images-3Put fun an joke aside. Wen mi tink bout it, sex come een like religion. Who yu sex a who yu be. A di said same way people feel seh di god dem worship a who dem be. Dem a Christian, dem a Jew, dem a Muslim, dem a Rasta. Dem religion a dem livity. It a dem nature. Same like how yu sex a yu nature. An eena fi wi Jamaica language, wi all use di word ‘nature’ fi mean sex life. Like how wi seh lime cut yu nature.

By di way, mi wonder if LIME a go change fi dem sour name when dem married to Flow. Dat deh name never mek no sense. It no sweet wi. A no like eena Trinidad an Tobago weh lime mean party. An wat mi no understand, di company no name LIME down deh. Dem a Cable and Wireless. Anyhow mi ongle hope LIME nah go cut Flow nature.

Di Charlie Hebdo cartoonist dem shuda did know seh dem no fi tek Prophet Muhammad mek poppyshow. Still for all, dat no mean dem shuda dead fi dat. An mi shuda did know seh mi no fi run joke wid Jamaica man seh dem waan fi sex man. Mi jook dem pon dem nature. An mi sorry. Old-time people seh, “Wa a joke to you a death to me.” An a true.


jack-n-jillWen mi si we di Kouachi breda dem gwaan wid a Paris, mi se tu miself mi beta se sari kwik-kwik tu di uol iip a KC uol bwai we beks wid mi aal nou chruu mi did ron likl juok wid dem ina mi kalam, ‘KC old boys desire male sex’. Dem neva waan no uman go a dem big dina. So mi se a ongl man dem waan: di miel seks.

Wa bon som a di man dem a di neks miinin a di edlain we mi did a plie wid ina di kalam. Mi mek it soun laik se dem waan fi seks man. Gad nuo, mi neva nuo dem wuda tek it so aad. Mi did tingk se dem mos si se a ramp mi a ramp wid dem. Ou mi kuda tingk se evri Jak man no waan Jil? No mos juok mi a mek!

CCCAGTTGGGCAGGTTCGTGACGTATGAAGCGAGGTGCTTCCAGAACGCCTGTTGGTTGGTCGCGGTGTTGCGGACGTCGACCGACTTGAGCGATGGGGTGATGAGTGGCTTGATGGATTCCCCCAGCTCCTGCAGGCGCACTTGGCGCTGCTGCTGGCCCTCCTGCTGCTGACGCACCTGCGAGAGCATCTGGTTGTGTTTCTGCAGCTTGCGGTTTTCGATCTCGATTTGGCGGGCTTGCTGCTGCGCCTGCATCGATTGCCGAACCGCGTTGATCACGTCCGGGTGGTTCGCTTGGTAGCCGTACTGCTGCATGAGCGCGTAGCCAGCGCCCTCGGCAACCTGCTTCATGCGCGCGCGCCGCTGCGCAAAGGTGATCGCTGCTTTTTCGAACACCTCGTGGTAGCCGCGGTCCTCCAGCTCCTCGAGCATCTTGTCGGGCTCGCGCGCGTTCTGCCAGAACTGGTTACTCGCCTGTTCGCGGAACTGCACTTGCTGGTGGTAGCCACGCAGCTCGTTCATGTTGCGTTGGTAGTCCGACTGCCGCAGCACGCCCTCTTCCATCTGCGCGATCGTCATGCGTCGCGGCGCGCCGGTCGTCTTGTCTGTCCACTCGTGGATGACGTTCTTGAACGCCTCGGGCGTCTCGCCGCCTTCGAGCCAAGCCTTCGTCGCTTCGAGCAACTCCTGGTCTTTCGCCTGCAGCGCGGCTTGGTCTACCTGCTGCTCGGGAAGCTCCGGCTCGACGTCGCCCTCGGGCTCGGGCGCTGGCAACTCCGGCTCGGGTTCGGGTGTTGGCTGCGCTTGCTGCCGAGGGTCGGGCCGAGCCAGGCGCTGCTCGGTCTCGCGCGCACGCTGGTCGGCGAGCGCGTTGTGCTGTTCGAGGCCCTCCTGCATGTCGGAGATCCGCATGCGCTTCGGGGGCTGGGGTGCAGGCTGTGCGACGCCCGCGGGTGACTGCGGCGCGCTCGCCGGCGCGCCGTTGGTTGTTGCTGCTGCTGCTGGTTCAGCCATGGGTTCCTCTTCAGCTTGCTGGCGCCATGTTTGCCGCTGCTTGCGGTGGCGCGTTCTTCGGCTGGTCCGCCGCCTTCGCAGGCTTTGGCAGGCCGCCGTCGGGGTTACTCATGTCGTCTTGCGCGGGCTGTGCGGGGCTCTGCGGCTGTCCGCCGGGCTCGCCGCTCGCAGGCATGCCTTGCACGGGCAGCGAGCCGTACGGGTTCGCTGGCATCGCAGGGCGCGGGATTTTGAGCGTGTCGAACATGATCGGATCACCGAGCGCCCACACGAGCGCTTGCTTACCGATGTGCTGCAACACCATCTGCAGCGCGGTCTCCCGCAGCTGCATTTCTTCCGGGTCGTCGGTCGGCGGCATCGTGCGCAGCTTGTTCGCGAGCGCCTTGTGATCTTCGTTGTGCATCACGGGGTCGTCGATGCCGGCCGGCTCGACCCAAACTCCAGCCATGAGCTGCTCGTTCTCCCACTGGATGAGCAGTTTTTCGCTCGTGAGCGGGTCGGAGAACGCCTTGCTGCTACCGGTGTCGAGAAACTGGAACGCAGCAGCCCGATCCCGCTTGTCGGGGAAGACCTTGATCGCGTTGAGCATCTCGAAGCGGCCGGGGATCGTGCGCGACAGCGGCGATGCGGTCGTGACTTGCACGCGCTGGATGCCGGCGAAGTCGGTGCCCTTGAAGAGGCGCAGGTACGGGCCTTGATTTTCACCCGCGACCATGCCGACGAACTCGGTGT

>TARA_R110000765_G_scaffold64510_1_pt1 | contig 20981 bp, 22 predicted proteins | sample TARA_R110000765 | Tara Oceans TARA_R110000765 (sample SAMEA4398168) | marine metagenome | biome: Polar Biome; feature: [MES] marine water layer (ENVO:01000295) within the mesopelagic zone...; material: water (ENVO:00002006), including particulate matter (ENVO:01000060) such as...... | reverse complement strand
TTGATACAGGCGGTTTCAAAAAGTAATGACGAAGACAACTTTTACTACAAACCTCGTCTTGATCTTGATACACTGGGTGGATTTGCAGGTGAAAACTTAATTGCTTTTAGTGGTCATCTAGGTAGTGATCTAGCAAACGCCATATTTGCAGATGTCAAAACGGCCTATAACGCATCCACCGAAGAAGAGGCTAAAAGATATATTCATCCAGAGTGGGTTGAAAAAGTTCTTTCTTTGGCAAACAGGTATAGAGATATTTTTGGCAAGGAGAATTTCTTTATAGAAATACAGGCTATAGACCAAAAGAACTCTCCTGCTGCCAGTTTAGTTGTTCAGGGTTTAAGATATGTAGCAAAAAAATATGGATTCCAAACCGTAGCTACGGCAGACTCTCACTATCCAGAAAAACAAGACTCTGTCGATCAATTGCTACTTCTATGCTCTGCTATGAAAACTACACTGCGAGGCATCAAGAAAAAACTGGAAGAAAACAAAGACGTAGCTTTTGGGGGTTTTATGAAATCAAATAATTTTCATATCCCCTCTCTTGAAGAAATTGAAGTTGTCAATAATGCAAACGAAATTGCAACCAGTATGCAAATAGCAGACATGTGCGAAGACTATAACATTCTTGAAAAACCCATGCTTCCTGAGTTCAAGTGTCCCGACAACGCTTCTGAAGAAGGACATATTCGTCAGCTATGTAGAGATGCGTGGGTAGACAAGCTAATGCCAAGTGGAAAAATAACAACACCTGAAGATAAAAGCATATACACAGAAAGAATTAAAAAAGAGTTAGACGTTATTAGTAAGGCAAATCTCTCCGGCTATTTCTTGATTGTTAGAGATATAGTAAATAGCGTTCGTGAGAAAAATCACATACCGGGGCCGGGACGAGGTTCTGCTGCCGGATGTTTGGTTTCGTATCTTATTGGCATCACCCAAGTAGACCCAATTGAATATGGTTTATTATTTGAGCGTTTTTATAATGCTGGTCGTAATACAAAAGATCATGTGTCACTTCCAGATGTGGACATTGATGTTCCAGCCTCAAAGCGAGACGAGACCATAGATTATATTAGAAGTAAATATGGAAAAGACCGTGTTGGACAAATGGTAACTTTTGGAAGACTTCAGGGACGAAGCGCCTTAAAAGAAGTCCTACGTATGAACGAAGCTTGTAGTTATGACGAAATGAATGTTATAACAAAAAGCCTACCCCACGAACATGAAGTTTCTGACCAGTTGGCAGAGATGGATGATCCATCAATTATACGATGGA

Nof a di uol bwai dem neva tingk it foni at aal at aal. Dem se mi a se dem foni fi chruu. An dem chretn fi kil mi. Si wan a di dedli iimiel we mi get ya: “You are truly a disgusting piece of protoplasm. I hope you spend the rest of yuh life ah look behind you because kc roots run deep in the communities of downtown Kingston and rural Jamaica.”

Som a di kanfident KC uol bwai dis laaf it aaf. Dem neva baal out chruu no stuon no lik dem. Wan yong uol bwai we go a UWI se tu mi, “Miss, I don’t know why dem going on like dat. Because is long time dem saying dat bout us. And me don’t mek it bodder me.” A no dat im se wod fi wod. Bot a dat im miin.


It luk laik se di uol uol bwai dem tek it aada dan di yong uol bwai dem. Mi did ier se som a dem did a chretn fi suu Gleaner. Dem no seks man an Gleaner a skyandalaiz dem. Mi no waan no KC uol bwai, yong ar uol, go a Gleaner afis go shuut op puor Oliver Clarke an di edita dem siek a mi kalam.